Isaac Mion
April 4, 2011

You never forget your first love, especially if she’s a bright red Mustang. But sometimes you have to bend the law, get her back, and turn her out.

You are not to contact the owner of this car, said the agent from the DMV as she handed over the vehicle history complete with the current owner’s contact info. The car in question was a ’70 Mustang SportsRoof that Mark Stutzman had owned as a teenager in the late ’70s. He looked into the agent’s eyes and agreed wholeheartedly not to do so, then rushed home to read the report of his long-lost baby.

You see, Mark is currently the owner of the highly modified ’70 Mustang you see before you. He found the car after many years and took it to Mustang guru Sean Blea. He and his crew at Mustang Concepts in Frederick, Colorado, have managed to take most everything from an ’03-’04 Cobra and fit it into the vintage package. But the road from six-cylinders to supercharged eight is not one that happened overnight, so let’s start at the beginning.

In the summer of 1979, Mark Stutzman’s life changed dramatically. That was not only when he met his first girlfriend, but also when he fell in love with a Mustang in her neighbor’s driveway.

I inquired about the car because I was instantly drawn to its red color, body lines, and overall cool’ factor, said Mark. Sadly, the car wasn’t for sale at the time. Which was probably a good thing as I didn’t have any money!

The neighbor did have another Mustang, a ’65 convertible that Mark’s dad liked and eventually owned.

I was completely infatuated with the curves of that fastback, said Mark. So I started looking for one for sale, but there just weren’t any as nice as the one next to my girlfriend’s house, so I patiently waited. Eventually, his patience paid off. The owner was in the military and had to relocate, and he put the car up for sale. Mark and his dad worked out a deal and the next thing you know, the SportsRoof found its way to Mark’s carport.

At the time, the car had the L-code 250ci six-cylinder, which had ample torque, but not the license-suspending power of a 351. However, the reliable motor allowed for Mark to drive it daily for many years after that.

That ’70 Mustang remained a faithful friend and took me many places like school, the drive-in, prom, dates, the mountains, and road trips to California, said Mark. It also took me to college in Boulder, Colorado, where I met my wife.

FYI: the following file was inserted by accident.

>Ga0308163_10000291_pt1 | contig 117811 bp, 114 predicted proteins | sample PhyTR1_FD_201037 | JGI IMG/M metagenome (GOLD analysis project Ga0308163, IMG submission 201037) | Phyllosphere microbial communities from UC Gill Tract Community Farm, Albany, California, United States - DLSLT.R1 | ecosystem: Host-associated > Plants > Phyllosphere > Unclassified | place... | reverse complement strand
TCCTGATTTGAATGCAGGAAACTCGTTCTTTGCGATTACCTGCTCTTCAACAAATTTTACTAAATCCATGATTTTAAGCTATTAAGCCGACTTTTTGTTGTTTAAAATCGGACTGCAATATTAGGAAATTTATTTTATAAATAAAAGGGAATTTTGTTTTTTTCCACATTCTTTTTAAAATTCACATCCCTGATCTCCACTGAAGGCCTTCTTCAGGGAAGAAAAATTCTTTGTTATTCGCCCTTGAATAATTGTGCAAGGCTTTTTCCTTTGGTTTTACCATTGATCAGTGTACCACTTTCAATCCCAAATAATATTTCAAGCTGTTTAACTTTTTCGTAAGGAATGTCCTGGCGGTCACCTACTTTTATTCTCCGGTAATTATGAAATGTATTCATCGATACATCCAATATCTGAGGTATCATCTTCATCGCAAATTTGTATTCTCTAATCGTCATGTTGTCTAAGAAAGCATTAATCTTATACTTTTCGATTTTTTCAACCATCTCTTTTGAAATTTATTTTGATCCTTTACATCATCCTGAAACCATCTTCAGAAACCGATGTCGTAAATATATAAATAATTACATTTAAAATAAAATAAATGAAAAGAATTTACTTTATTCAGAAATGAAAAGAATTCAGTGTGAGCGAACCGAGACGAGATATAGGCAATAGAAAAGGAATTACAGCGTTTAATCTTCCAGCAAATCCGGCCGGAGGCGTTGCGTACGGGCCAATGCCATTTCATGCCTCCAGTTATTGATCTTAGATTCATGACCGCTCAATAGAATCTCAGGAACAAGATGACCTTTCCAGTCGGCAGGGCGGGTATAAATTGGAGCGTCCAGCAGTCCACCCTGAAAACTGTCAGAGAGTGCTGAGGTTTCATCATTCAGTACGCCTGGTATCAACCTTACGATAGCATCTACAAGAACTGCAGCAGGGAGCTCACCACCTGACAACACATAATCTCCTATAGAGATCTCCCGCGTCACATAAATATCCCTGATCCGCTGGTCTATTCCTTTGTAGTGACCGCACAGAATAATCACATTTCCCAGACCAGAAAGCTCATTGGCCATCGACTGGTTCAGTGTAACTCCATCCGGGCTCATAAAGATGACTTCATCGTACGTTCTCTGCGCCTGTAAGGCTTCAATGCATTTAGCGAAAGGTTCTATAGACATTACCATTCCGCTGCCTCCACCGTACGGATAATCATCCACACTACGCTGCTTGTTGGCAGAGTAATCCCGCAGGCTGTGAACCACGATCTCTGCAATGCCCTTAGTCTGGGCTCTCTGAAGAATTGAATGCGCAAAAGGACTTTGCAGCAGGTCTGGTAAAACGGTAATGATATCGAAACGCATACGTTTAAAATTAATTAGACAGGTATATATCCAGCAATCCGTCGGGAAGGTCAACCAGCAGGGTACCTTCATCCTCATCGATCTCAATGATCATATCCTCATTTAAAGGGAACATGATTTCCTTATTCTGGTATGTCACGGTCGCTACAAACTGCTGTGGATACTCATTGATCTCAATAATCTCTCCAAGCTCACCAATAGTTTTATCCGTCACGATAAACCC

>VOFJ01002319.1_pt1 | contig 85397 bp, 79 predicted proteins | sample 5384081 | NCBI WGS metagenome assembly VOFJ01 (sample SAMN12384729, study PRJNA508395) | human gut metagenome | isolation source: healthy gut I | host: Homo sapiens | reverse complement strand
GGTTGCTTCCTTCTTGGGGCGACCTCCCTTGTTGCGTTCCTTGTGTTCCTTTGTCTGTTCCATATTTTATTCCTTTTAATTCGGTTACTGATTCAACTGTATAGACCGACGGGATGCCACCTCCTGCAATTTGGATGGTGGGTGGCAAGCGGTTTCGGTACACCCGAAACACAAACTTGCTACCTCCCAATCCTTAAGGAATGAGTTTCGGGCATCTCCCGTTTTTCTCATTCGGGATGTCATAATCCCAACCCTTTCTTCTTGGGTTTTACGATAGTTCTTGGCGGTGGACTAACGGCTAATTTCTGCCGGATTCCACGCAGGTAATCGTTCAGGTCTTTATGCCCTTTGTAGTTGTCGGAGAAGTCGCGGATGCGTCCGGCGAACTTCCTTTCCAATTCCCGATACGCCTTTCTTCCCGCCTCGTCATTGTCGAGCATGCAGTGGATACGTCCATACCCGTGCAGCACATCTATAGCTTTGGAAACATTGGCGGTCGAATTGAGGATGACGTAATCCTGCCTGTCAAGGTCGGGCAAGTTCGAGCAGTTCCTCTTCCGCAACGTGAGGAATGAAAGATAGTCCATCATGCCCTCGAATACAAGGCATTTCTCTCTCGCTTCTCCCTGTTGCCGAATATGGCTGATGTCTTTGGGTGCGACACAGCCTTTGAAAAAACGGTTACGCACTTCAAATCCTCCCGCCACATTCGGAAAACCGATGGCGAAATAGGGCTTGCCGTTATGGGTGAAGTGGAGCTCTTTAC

Mark also mentioned that he had a pretty bad crash in 1983 and the car basically saved his life, nestling him in her steel cocoon. After the crash, he convinced the insurance company not to write it off and recondition it instead. However, this was not when the major overhaul/restomod took place. He drove it until 1988, when he grew tired of it and decided it would be cool to have a Mustang convertible instead.

Years went by and my wife and I got into family mode, said Mark. I lamented selling my fastback and began to wonder what fate had done to my old faithful friend.

Mark searched near and far for his old flame. One day, after a thorough scouring of eBay and Autotrader, Mark came across a car that seemed similar to his. As it was snowing that weekend, he opted to wait a week to look at it.

As it turned out that was a poor decision, as the car was sold to someone else before I could see it, said Mark. Devastated, Mark soldiered on in his quest to find the one that got away. In fact, he basically turned into a detective of sorts.

Detective Stutzman recounts: I called my former insurance agency and asked if it might have a file on my car, he said. The agency ended up finding a document in its basement with an accident report from 1983!

Mark sang his thanks and praises for Deann, the young woman working at the insurance company. Thank you, Deann. You changed my life, he saidas if she was Tony Robbins or some other motivational speaker.

Newly armed with the VIN, Mark hopped on his Harley and took a ride to the DMV where he joined a very long line. From our experience, most state laws prevent the revealing of a motor vehicle owner’s contact information. But Mark somehow convinced the DMV agent to let him have the information. Mark promised the lady at the DMV he wouldn’t contact the owner. And he didn’t. He had his wife do it!